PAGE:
The motion is a mass of contradictions and hypocrisies. It quotes Article 35.2 regarding the independence of the Judiciary but then seeks to directly contravene the Constitution by calling for a foreign judge to inquire into what are clearly judicial matters. What in justice would the inquiry suggested by this squalid little motion set right? Judge Matthews sentenced Philip Sheedy to four years imprisonment with a promise of a review after two years plus 12 years suspension of his driving licence. When this was reviewed by the Court of Criminal Appeal, it handed down a two year sentence which he has served.

We passed the legislation. The courts have enforced it. We cannot proceed to second guess them in every case. If the Oireachtas wants more severe penalties for such drink driving cases, we have it in our power to introduce such measures by legislative amendments. If the proposers of this motion are truly serious in their concerns, they should be using tonight's Private Members' time to debate a Bill to give effect to this change, not rehashing old political skirmishes. This motion inherently rejects the concept of the separation of powers as enshrined in the Constitution. The Constitution as approved by the people contains a balanced separation of powers in the same way as the earlier Free State Constitution. The courts in their rulings on matters relating to the Oireachtas and the Cabinet have upheld this respect for the separation of powers. The courts exercise self-restraint in this regard and we should do likewise.

This motion seeks to interfere with this balance for base party political motives. It speaks volumes about Fine Gael's commitment to the supremacy of the Constitution and the judicial process. For it, the Constitution is supreme until there are new political points to be scored. Mr. Justice Hugh O'Flaherty has, by his important and significant decisions, had a more positive and real impact on the day to day lives of more people than anyone on the Opposition benches. Through such important decisions as the Nolan Transport case we can see how Hugh O'Flaherty held the rights of people and absolute respect for fair legal processes in the highest esteem: "The State representing the rest of us ordinary citizens and taxpayers has a very keen interest in seeing the harmonisation of industrial relations. We all stand to lose too much where there is strife and conflict. We should now have advanced sufficiently in our respect for democracy and the rule of law in all its refinements to work out a better way."

During the Second Stage debate in the Seanad on the Industrial Relations (Amendment) Bill, Opposition Senators were compelled to admit that this judgment was enlightened while their colleagues in this House were beating a path to RTE and TV3 to denounce and pour calumny on Mr. Justice Hugh O'Flaherty's integrity and reputation. They should be ashamed. Everyone sympathises with the Ryan family but the suffering caused to the O'Flaherty family is something about which they should be ashamed. The record will show years from now, when somebody is doing a PhD on the subject, the injustice and lack of care for justice which Members of the Opposition showed. They should be ashamed of themselves.

Philip Sheedy was roaming free.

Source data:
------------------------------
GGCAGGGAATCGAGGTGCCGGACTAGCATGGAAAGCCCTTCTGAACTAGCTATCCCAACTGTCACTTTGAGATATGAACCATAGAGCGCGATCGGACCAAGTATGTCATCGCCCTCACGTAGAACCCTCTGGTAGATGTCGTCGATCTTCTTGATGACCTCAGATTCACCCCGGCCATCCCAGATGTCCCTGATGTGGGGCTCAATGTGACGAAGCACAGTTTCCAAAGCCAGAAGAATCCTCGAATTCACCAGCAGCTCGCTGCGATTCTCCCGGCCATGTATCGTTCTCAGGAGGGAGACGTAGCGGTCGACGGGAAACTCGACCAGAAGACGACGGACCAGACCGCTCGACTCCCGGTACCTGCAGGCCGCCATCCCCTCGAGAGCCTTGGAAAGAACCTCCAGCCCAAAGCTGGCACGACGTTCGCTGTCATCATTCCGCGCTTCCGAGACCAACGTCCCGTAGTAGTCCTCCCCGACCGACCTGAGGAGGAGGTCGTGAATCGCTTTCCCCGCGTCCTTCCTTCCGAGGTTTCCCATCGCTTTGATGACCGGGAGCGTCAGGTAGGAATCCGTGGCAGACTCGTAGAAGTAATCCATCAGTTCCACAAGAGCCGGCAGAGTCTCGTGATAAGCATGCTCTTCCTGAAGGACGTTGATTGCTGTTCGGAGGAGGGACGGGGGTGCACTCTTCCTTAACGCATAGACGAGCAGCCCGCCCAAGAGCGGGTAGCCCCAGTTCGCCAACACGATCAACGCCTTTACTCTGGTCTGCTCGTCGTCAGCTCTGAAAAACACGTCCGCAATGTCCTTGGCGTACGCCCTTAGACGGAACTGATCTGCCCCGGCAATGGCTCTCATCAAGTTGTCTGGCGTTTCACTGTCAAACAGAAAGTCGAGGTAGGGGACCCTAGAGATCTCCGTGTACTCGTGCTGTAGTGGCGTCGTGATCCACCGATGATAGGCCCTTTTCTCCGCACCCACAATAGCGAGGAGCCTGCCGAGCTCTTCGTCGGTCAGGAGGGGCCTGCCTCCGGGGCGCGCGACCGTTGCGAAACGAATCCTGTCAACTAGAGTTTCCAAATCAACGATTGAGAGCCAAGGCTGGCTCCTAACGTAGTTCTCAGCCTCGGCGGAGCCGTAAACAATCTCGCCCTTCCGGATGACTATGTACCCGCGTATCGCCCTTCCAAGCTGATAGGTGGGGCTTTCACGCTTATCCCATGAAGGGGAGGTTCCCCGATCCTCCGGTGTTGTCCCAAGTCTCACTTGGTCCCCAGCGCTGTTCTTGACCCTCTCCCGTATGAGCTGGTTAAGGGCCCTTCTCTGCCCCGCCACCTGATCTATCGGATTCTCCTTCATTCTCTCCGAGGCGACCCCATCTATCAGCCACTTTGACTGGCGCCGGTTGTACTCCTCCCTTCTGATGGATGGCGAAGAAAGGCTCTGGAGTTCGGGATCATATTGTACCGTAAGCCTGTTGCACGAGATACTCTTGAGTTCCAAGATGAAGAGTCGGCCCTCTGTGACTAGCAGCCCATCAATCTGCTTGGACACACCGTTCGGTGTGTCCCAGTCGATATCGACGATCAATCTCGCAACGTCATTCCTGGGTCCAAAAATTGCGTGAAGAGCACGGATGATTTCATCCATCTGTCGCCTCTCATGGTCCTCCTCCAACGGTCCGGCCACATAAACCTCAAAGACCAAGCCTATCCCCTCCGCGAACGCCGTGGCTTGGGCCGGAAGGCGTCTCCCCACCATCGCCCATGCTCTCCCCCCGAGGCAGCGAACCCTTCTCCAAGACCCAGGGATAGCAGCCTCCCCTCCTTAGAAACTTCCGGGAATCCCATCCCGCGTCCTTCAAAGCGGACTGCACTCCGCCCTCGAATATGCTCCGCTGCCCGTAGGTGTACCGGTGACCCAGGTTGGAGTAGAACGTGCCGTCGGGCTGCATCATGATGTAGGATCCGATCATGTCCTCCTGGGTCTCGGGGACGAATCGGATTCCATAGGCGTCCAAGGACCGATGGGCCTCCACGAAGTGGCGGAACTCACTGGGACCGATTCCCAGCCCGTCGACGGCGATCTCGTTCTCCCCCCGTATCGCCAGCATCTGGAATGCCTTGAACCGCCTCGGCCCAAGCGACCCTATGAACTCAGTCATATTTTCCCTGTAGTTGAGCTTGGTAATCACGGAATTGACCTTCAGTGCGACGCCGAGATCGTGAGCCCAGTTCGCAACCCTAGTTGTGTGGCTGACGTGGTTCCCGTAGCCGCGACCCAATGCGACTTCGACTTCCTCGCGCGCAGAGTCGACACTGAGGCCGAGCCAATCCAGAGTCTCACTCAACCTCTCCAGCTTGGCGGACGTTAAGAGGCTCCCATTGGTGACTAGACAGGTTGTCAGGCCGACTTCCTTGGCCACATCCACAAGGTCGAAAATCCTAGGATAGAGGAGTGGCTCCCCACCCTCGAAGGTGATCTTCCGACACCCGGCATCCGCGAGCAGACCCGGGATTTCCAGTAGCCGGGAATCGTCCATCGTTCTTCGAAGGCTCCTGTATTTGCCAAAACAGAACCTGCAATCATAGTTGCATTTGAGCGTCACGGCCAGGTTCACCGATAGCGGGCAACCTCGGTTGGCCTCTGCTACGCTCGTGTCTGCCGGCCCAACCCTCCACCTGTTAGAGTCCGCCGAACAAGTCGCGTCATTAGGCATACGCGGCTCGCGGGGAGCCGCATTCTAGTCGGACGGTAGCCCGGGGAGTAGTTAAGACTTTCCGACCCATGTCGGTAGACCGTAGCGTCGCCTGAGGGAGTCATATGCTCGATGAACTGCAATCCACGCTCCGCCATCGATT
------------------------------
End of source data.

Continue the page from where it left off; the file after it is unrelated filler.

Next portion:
I wish to share my time with Deputies Stanton, Belton, Ring and Boylan.

Acting Chairman

Is that agreed? Agreed.

I listened to the defensive and, indeed, ill-tempered contributions from the other side. I am glad, as the Member who chaired the proceedings of the Oireachtas Joint Committee on Justice, Equality and Women's Rights on the Sheedy affair, that there was a consensus in the committee whereby we worked together to come to terms with the enormity of what everybody, inside and outside the House, was experiencing at the time, particularly the trauma and devastation of the Ryan family. Insults have been hurled across the floor but I hope that would not be forgotten.

I am sorry Deputy Carey left the House before I commented on the report which I, on behalf of the committee, sent to the House. It is not just vindictive but ignorant of him to suggest that Deputy Shatter is a part-time Member of the House. It would be nice if Deputy Carey and other Members could introduce 18 Private Members' Bills and motions as Deputy Shatter has. We should all appreciate the commitment and legal expertise Deputy Shatter has brought to the House. I also acknowledge the work being done by Deputy Brian Lenihan in the committee on constitutional reform. I agree that reforms are needed to deal with the unprecedented situation that occurred and with which the Oireachtas was powerless to deal despite the alarm and concern of the people we represent.

I wished for the urgent introduction of legislation to provide for the ethics, standards and independence which was required then. Members of the committee were keenly aware of the separation of the Executive from the Judiciary. The committee's report was not dealt with so Members on this side of the House are now attempting to bring some form of closure to the matter, not just for ourselves but for the people who still have unanswered questions. Even the sequence of events after the release of Philip Sheedy gives rise to huge concern and a lack of confidence in the integrity of the judicial system and its ability to guarantee justice for everybody. As legislators we have a huge responsibility to uphold that integrity and sense of confidence in the Legislature, legislators and those who implement legislation.